Group Work

My group experiences within the class in high school have varied from a pleasant experience to plain terrible, as I’m sure most people can empathize with. Group projects can be difficult to accomplish, especially in high school where a good number of people don’t have the attitude to work productively together. There’s always another option if you fail a credit in high school; be it night school, summer school, grade 13, or online courses, and most of these other options are undoubtedly easier than the fist time trying to get the credit. Some people adopt a mindset of “well, I don’t really have to try hard here because I can always try it again easier later”. Being put into groups with these people can be extremely frustrating, especially since most of them also don’t want to work through group skills either, such as equal portions of work and setting up times to meet.

The good news is I’ve found that this is only a niche of people and being put in a group with them is a bad coincidence that doesn’t often happen. Most other times I’ve been in groups everyone’s wanted to finish on time. Yes, more times than not one person takes more work than the others, but I believe that to be a fact of group work in high school where in some cases the only common part of the day people have is the fact that they’re at school for the same number of hours. Some people have par time jobs, some people have much more difficult courses, and some people have time consuming extra curricular activities. I don’t look at one person doing more work as an unfair problem, I look at it as working for the mutual benefit of the group. If, in a group of three, two people have 4 hours of free time after school and one person has 8 hours of free time after school, it stands to reason that one person taking a sightly larger workload will actually benefit the group in the end, because the other two will not be stressing to finish, which can affect work quality. This is something that has to be talked about and decided upon within the group, but unequal work portions (especially when larger portions are given to someone who has a legitimate interest in the work) can benefit the group.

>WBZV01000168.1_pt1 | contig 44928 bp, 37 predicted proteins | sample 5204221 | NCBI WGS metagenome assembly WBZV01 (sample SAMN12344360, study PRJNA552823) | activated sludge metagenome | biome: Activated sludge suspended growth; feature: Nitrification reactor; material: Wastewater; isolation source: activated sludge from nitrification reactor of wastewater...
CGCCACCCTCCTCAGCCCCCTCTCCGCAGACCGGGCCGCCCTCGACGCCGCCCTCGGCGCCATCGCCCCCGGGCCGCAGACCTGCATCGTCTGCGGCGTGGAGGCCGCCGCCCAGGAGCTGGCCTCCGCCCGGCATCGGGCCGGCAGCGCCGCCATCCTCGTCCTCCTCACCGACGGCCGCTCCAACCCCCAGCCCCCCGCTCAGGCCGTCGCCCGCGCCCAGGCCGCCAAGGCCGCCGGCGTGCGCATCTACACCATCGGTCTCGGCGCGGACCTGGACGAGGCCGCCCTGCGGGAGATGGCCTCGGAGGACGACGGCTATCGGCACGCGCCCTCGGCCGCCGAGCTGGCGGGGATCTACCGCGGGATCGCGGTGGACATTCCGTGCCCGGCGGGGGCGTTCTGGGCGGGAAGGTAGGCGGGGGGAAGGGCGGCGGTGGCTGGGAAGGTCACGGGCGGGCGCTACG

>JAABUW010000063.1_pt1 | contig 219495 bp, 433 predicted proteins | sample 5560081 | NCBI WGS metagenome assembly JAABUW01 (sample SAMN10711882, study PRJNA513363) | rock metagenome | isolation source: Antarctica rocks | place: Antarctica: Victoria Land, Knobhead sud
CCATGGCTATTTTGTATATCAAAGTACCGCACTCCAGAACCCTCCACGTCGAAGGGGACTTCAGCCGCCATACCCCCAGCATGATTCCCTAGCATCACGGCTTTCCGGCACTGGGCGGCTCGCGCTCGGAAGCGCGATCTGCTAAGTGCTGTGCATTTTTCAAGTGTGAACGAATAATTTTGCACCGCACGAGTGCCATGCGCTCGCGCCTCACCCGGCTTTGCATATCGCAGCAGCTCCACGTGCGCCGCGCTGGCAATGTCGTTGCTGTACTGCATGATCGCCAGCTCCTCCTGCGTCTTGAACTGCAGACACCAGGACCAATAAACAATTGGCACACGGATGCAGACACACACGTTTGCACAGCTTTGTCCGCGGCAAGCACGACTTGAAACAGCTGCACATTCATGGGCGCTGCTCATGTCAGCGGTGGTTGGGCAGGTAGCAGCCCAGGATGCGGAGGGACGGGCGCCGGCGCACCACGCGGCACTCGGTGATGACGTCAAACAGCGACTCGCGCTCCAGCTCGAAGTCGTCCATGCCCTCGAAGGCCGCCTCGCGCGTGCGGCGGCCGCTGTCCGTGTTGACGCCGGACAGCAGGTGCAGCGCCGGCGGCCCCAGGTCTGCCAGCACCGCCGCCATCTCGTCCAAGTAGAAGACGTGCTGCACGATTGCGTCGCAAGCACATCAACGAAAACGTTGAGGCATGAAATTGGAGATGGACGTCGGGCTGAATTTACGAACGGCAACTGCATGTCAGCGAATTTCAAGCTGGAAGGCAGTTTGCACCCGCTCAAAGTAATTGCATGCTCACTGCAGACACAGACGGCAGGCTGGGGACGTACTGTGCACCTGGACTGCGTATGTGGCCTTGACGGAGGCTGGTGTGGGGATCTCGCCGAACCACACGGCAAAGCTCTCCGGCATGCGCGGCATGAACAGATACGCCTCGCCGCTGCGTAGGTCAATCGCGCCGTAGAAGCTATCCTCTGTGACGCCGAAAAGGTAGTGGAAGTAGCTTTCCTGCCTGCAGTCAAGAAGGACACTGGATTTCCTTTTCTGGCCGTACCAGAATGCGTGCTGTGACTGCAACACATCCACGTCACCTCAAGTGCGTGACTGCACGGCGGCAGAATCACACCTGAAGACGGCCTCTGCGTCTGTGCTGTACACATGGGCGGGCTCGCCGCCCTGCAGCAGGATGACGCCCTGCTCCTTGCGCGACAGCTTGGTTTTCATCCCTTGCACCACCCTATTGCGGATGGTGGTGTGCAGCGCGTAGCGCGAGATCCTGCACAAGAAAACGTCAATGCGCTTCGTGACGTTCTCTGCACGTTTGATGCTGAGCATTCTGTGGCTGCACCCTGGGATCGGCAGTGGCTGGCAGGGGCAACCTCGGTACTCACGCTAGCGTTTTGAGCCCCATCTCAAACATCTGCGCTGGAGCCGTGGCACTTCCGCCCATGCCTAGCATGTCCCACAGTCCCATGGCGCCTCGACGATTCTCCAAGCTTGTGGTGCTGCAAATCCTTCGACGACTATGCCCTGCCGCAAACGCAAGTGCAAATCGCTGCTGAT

This all comes down to the communication within the group, which is the most important part of working with people. People within a group need to communicate; to decide who’s taking what portions of work, to decide who’s putting all the work together, to decide when to meet, how to communicate, etc. This is absolutely essential to ensure the common goal of the group is reached. I’ve been fortunate enough in high school to be working in groups where all of these things are taken into consideration and so far in university group work hasn’t lacked any of this at all. I’m looking forward to meeting and collaborating with new people.


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